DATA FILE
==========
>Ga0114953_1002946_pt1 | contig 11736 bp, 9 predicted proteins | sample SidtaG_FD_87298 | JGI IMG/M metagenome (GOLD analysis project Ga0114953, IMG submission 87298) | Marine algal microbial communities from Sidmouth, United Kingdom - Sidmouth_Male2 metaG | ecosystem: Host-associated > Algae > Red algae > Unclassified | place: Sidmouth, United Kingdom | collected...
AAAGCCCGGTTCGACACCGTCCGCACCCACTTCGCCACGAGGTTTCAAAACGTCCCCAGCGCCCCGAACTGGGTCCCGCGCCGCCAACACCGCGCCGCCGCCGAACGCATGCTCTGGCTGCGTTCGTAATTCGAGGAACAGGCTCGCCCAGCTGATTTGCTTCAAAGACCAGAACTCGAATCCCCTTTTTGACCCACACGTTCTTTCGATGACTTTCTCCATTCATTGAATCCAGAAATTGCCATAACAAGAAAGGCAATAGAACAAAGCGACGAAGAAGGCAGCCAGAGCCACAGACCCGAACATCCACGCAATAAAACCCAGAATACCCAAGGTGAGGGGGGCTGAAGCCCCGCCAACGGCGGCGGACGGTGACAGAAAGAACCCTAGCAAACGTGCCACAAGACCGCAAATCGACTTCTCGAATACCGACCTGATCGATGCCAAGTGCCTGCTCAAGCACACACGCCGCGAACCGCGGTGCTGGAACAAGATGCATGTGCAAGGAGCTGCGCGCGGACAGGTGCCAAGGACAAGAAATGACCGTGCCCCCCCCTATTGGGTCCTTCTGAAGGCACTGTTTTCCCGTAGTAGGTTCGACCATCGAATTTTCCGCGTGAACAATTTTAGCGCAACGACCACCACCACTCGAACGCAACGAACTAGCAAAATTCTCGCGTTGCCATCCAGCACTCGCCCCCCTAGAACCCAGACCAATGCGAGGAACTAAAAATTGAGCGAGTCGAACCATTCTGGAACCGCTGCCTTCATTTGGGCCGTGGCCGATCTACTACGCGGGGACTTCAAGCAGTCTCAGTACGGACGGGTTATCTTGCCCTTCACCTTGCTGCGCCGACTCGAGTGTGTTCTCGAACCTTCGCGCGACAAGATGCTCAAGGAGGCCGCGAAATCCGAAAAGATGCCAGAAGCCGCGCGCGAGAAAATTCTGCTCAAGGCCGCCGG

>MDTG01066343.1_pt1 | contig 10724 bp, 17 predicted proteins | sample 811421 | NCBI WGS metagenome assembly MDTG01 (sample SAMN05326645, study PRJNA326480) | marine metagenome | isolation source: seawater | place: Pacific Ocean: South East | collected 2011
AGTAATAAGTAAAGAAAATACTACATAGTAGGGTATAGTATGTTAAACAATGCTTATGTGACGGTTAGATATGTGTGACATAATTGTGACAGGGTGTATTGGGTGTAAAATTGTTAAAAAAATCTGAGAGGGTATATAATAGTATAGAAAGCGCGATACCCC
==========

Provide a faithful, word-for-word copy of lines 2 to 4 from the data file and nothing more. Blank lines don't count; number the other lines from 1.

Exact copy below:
AAAGCCCGGTTCGACACCGTCCGCACCCACTTCGCCACGAGGTTTCAAAACGTCCCCAGCGCCCCGAACTGGGTCCCGCGCCGCCAACACCGCGCCGCCGCCGAACGCATGCTCTGGCTGCGTTCGTAATTCGAGGAACAGGCTCGCCCAGCTGATTTGCTTCAAAGACCAGAACTCGAATCCCCTTTTTGACCCACACGTTCTTTCGATGACTTTCTCCATTCATTGAATCCAGAAATTGCCATAACAAGAAAGGCAATAGAACAAAGCGACGAAGAAGGCAGCCAGAGCCACAGACCCGAACATCCACGCAATAAAACCCAGAATACCCAAGGTGAGGGGGGCTGAAGCCCCGCCAACGGCGGCGGACGGTGACAGAAAGAACCCTAGCAAACGTGCCACAAGACCGCAAATCGACTTCTCGAATACCGACCTGATCGATGCCAAGTGCCTGCTCAAGCACACACGCCGCGAACCGCGGTGCTGGAACAAGATGCATGTGCAAGGAGCTGCGCGCGGACAGGTGCCAAGGACAAGAAATGACCGTGCCCCCCCCTATTGGGTCCTTCTGAAGGCACTGTTTTCCCGTAGTAGGTTCGACCATCGAATTTTCCGCGTGAACAATTTTAGCGCAACGACCACCACCACTCGAACGCAACGAACTAGCAAAATTCTCGCGTTGCCATCCAGCACTCGCCCCCCTAGAACCCAGACCAATGCGAGGAACTAAAAATTGAGCGAGTCGAACCATTCTGGAACCGCTGCCTTCATTTGGGCCGTGGCCGATCTACTACGCGGGGACTTCAAGCAGTCTCAGTACGGACGGGTTATCTTGCCCTTCACCTTGCTGCGCCGACTCGAGTGTGTTCTCGAACCTTCGCGCGACAAGATGCTCAAGGAGGCCGCGAAATCCGAAAAGATGCCAGAAGCCGCGCGCGAGAAAATTCTGCTCAAGGCCGCCGG

>MDTG01066343.1_pt1 | contig 10724 bp, 17 predicted proteins | sample 811421 | NCBI WGS metagenome assembly MDTG01 (sample SAMN05326645, study PRJNA326480) | marine metagenome | isolation source: seawater | place: Pacific Ocean: South East | collected 2011
AGTAATAAGTAAAGAAAATACTACATAGTAGGGTATAGTATGTTAAACAATGCTTATGTGACGGTTAGATATGTGTGACATAATTGTGACAGGGTGTATTGGGTGTAAAATTGTTAAAAAAATCTGAGAGGGTATATAATAGTATAGAAAGCGCGATACCCC